As handsome as the first handful of issues are, it's when Puckett and Burchett are joined by penciller Mike Parobeck that the series really hits its stride. Parobeck brings a bouncy sleekness to the title. His clear infatuation with the work of John Byrne marries so beautifully with the pop-noir of this particular vision of Gotham and the blocky, Alex Toth-esque design of the TV show's characters. Burchett fits his penciller perfectly, providing lush thick lines and textures that enhance Parobeck's slick and dynamic figures. Not only are the characters always in motion they are often in anatomical positions most artists would not even attempt to draw as they leap oddly or crumple upon impact with walls. Parobeck's arrival, with issue #8, makes an immediate visual impact and is also one of my favourite tales collected in the first two (of four thus far printed) trade paperback editions of the series thankfully now available.

Issue #8, "Raging Lizard," sees Batman on the hunt for Mandrake, a mobster from Chicago coming into Gotham to muscle in on local boss Rupert Thorne's turf. Batman tracks Mandrake to an underground fight club, where Killer Croc just so happens to be fighting. Croc's battling confidence issues after getting resoundingly smashed by a hulking opponent named The Masked Marauder and subsequently doubts that he has what it takes compete. Puckett, Parobeck and Burchett do a wonderful job of actually making Croc a sympathetic figure as well as humorously evoking the film noir cliché of the washed up boxer.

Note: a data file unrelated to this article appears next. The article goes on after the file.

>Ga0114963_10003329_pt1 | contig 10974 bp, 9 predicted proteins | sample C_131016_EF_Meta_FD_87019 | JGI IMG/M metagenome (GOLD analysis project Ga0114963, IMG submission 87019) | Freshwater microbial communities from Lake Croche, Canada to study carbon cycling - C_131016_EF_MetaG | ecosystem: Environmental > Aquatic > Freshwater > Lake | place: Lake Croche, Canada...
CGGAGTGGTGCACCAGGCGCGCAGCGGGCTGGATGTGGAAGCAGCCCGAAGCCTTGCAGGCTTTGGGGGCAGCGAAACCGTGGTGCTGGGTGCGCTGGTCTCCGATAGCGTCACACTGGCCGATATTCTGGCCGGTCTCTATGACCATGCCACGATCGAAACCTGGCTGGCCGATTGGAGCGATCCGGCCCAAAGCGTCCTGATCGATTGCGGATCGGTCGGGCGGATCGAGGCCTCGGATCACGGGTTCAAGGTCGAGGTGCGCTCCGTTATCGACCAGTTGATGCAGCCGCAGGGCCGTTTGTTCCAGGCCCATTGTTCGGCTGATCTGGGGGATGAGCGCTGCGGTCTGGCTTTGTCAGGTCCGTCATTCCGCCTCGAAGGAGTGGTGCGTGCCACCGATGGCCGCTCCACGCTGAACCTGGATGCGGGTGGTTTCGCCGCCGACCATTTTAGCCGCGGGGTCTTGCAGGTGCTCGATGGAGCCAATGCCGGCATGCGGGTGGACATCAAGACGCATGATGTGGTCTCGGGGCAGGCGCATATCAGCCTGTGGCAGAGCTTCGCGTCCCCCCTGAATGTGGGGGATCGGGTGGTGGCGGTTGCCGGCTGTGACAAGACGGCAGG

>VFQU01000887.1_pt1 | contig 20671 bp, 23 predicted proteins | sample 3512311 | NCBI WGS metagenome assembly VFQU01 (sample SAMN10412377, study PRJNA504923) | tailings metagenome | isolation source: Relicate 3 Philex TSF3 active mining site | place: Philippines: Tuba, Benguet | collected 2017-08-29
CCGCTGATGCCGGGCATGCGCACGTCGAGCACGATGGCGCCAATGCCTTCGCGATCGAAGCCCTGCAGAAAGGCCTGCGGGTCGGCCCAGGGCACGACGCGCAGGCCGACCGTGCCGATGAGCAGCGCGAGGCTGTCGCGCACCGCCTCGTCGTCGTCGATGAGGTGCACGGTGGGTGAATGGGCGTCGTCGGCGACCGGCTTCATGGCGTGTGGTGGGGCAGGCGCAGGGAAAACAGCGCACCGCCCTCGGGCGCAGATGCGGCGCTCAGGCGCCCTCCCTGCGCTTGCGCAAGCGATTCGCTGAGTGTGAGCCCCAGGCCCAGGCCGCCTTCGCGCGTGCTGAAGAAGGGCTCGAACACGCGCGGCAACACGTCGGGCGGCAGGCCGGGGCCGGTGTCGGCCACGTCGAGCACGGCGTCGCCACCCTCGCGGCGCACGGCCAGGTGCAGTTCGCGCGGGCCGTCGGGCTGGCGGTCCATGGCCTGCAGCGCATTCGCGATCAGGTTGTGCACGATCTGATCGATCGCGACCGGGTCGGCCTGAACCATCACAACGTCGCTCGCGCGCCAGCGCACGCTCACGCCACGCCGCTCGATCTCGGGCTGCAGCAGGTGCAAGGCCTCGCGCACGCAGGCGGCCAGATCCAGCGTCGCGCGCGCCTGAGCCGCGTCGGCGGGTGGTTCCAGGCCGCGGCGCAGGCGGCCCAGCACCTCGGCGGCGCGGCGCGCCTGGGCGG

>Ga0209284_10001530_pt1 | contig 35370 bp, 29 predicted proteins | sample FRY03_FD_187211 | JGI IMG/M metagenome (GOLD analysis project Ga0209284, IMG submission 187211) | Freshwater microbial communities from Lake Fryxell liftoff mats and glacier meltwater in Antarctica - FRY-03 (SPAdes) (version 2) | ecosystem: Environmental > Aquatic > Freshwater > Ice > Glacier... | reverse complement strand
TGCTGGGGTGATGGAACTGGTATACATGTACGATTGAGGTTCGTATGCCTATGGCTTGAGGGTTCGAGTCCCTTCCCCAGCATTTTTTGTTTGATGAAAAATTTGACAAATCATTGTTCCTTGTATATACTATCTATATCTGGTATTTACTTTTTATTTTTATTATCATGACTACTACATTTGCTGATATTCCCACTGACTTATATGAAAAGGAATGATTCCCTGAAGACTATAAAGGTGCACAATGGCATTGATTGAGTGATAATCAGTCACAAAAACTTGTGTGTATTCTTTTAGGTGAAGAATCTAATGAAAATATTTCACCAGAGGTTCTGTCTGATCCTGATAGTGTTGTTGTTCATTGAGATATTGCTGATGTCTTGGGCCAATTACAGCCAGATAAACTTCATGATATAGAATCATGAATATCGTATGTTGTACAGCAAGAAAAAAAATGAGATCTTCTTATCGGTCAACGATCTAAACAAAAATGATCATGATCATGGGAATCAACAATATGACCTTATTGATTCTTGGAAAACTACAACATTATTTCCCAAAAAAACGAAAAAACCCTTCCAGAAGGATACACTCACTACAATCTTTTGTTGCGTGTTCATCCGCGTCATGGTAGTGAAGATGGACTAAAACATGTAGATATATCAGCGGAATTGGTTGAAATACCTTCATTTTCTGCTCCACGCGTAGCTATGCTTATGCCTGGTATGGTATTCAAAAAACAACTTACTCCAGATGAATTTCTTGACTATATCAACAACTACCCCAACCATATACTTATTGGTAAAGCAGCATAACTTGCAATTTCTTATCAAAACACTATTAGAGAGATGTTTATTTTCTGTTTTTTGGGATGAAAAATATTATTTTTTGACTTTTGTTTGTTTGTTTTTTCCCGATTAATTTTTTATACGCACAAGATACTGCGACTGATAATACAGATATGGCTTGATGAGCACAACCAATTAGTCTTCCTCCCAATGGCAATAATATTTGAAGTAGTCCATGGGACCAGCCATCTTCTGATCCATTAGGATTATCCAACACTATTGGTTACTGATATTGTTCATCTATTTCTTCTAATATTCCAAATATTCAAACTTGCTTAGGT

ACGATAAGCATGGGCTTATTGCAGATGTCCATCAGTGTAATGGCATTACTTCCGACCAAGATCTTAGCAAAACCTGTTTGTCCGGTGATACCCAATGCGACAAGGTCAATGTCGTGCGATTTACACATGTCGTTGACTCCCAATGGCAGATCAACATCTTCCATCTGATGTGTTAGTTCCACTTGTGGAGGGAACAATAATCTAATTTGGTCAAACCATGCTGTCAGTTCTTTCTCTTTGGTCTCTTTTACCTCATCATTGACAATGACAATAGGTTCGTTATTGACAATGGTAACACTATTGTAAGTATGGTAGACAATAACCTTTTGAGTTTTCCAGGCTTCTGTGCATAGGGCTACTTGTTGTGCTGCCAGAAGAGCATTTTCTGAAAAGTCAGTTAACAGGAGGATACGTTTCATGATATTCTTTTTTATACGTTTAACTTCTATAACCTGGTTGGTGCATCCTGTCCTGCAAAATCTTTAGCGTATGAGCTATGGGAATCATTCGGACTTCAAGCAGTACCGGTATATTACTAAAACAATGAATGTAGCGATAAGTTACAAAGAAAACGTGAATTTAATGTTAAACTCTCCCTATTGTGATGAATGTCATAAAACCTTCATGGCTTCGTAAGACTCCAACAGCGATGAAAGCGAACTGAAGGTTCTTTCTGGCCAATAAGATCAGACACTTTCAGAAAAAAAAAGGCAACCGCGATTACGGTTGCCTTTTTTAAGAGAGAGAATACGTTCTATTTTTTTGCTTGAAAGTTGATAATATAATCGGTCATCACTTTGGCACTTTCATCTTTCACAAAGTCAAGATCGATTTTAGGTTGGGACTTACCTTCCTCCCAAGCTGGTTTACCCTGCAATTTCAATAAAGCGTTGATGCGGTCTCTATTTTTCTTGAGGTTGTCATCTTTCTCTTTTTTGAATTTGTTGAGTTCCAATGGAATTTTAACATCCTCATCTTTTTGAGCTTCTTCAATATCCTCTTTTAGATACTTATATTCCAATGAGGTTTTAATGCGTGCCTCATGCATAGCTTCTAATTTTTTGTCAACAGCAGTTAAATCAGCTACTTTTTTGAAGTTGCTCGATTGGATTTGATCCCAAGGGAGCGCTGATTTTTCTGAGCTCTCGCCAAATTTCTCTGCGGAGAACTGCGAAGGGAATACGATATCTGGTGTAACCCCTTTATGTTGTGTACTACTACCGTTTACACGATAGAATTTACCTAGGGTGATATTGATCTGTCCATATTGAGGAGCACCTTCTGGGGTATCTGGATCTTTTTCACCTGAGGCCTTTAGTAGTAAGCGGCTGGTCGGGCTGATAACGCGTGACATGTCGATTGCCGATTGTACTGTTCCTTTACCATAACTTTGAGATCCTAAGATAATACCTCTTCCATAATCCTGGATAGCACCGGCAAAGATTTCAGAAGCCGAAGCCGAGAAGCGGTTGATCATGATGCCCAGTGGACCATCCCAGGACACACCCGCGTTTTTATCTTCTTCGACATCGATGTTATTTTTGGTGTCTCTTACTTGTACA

Another highlight is issue #13, "Last Tango in Paris," in which Batman and Talia team up to foil a nefarious plot and during a trip to Paris actually convincingly rekindle their strange romance, over the course of a mere four pages, before crime, manipulation and motive inevitably rear their heads again and force the pair apart once more. Between the Croc issue and the Talia issue alone there's more actual depth given to Batman's rogue gallery than in recent years of the main in-continuity book which seemed much more focussed on establishing villains as figures of cruelty and horror than as actual humans. Sympathy and tragedy are crucial to understanding not only many of the rogue’s gallery's motives but also reinforces exactly why Batman doesn't treat them with equal cruelty or even lethal force. Puckett also gives an origin (of sorts) for Scarface's speech impediment, reveals Scarecrow as nothing to be feared without his mask and even introduces a recurring character called Mr Nice who teams up with fellow white collar crims The Perfesser and Mastermind for crime sprees but cannot ever overcome his essential goodness and truly "break bad" no matter how hard as he tries.

The creators constantly pepper little jokes in throughout the issues. From two characters at a costume party dressed as Jaime Hernandez's iconic Maggie and Hopey ("who are you supposed to be?" a party-goer asks them) to a university student reading Samuel R. Delany's bizarre SF-porn classic, The Tides of Lust in class, to Puckett, Parobeck, Burchett and co. appearing as themselves being fired from the in-series comic "Gotham Adventures," there's a witty little sight gag virtually every issue, but they never get in the way of the plots or the action. Ripping through the rogue's gallery at a fair clip, the first two volumes alone feature Joker, Penguin, Clayface, Killer Croc, Talia, Ra's al Ghul, Scarecrow, Man Bat, Harley Quinn, Catwoman, Poison Ivy, Sacrface, The Ventriloquist along with assorted small timers, mobsters and murderers.

Preceding the "Bruce Wayne: Murderer" storyline by nearly a decade is Puckett, Burchett and guest penciller Brad Rader's "The Third Door" which sees Bruce arrested for murder. "The Third Door" is a beautiful and wry homage to Hitchcock and Welles virtually winking at readers all the way and Rader fittingly injects some Steve Ditko into Timm/Dini The Batman Adventures aesthetic, making the jailhouse scenes in particular feel like an old school crime comic.